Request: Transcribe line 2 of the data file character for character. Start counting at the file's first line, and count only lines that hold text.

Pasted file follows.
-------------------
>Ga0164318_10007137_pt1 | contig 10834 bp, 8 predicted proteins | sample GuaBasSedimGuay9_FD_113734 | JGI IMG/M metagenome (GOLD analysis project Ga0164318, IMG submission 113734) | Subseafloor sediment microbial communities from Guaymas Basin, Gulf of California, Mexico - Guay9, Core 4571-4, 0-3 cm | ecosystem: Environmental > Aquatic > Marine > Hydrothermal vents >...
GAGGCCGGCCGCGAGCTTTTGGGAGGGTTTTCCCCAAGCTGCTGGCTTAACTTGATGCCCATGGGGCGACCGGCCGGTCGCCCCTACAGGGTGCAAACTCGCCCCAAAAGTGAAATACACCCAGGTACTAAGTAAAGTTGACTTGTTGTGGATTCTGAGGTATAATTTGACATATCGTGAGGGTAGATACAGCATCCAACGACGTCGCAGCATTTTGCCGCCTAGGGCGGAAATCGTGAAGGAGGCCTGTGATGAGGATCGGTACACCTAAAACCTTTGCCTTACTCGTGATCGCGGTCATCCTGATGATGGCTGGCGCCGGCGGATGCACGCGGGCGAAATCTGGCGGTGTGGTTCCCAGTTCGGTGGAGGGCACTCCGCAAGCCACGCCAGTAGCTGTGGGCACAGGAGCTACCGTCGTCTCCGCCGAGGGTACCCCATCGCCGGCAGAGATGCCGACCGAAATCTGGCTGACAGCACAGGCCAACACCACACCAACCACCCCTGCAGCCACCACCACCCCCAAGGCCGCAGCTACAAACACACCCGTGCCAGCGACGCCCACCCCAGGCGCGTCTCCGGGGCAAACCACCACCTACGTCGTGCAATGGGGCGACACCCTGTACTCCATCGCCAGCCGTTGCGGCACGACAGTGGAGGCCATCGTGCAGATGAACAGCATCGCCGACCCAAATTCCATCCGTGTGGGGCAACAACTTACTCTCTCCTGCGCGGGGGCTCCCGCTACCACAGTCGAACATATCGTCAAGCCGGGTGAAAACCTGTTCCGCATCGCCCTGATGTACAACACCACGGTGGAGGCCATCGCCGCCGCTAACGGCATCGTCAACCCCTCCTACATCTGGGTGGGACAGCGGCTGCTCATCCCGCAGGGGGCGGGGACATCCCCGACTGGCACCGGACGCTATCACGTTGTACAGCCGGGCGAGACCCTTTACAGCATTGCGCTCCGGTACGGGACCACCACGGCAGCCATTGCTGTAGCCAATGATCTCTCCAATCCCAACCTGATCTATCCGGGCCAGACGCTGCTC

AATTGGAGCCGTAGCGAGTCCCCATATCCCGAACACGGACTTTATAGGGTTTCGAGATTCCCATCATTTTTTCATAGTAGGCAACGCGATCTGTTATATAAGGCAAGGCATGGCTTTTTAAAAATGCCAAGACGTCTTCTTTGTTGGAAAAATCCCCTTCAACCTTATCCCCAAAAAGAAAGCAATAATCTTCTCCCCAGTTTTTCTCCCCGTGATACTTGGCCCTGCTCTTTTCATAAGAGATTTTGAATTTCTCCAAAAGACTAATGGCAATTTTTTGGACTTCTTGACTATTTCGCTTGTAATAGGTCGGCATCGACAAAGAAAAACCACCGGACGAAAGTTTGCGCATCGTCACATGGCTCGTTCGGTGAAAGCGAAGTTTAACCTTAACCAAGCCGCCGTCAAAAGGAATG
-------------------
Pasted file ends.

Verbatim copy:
GAGGCCGGCCGCGAGCTTTTGGGAGGGTTTTCCCCAAGCTGCTGGCTTAACTTGATGCCCATGGGGCGACCGGCCGGTCGCCCCTACAGGGTGCAAACTCGCCCCAAAAGTGAAATACACCCAGGTACTAAGTAAAGTTGACTTGTTGTGGATTCTGAGGTATAATTTGACATATCGTGAGGGTAGATACAGCATCCAACGACGTCGCAGCATTTTGCCGCCTAGGGCGGAAATCGTGAAGGAGGCCTGTGATGAGGATCGGTACACCTAAAACCTTTGCCTTACTCGTGATCGCGGTCATCCTGATGATGGCTGGCGCCGGCGGATGCACGCGGGCGAAATCTGGCGGTGTGGTTCCCAGTTCGGTGGAGGGCACTCCGCAAGCCACGCCAGTAGCTGTGGGCACAGGAGCTACCGTCGTCTCCGCCGAGGGTACCCCATCGCCGGCAGAGATGCCGACCGAAATCTGGCTGACAGCACAGGCCAACACCACACCAACCACCCCTGCAGCCACCACCACCCCCAAGGCCGCAGCTACAAACACACCCGTGCCAGCGACGCCCACCCCAGGCGCGTCTCCGGGGCAAACCACCACCTACGTCGTGCAATGGGGCGACACCCTGTACTCCATCGCCAGCCGTTGCGGCACGACAGTGGAGGCCATCGTGCAGATGAACAGCATCGCCGACCCAAATTCCATCCGTGTGGGGCAACAACTTACTCTCTCCTGCGCGGGGGCTCCCGCTACCACAGTCGAACATATCGTCAAGCCGGGTGAAAACCTGTTCCGCATCGCCCTGATGTACAACACCACGGTGGAGGCCATCGCCGCCGCTAACGGCATCGTCAACCCCTCCTACATCTGGGTGGGACAGCGGCTGCTCATCCCGCAGGGGGCGGGGACATCCCCGACTGGCACCGGACGCTATCACGTTGTACAGCCGGGCGAGACCCTTTACAGCATTGCGCTCCGGTACGGGACCACCACGGCAGCCATTGCTGTAGCCAATGATCTCTCCAATCCCAACCTGATCTATCCGGGCCAGACGCTGCTC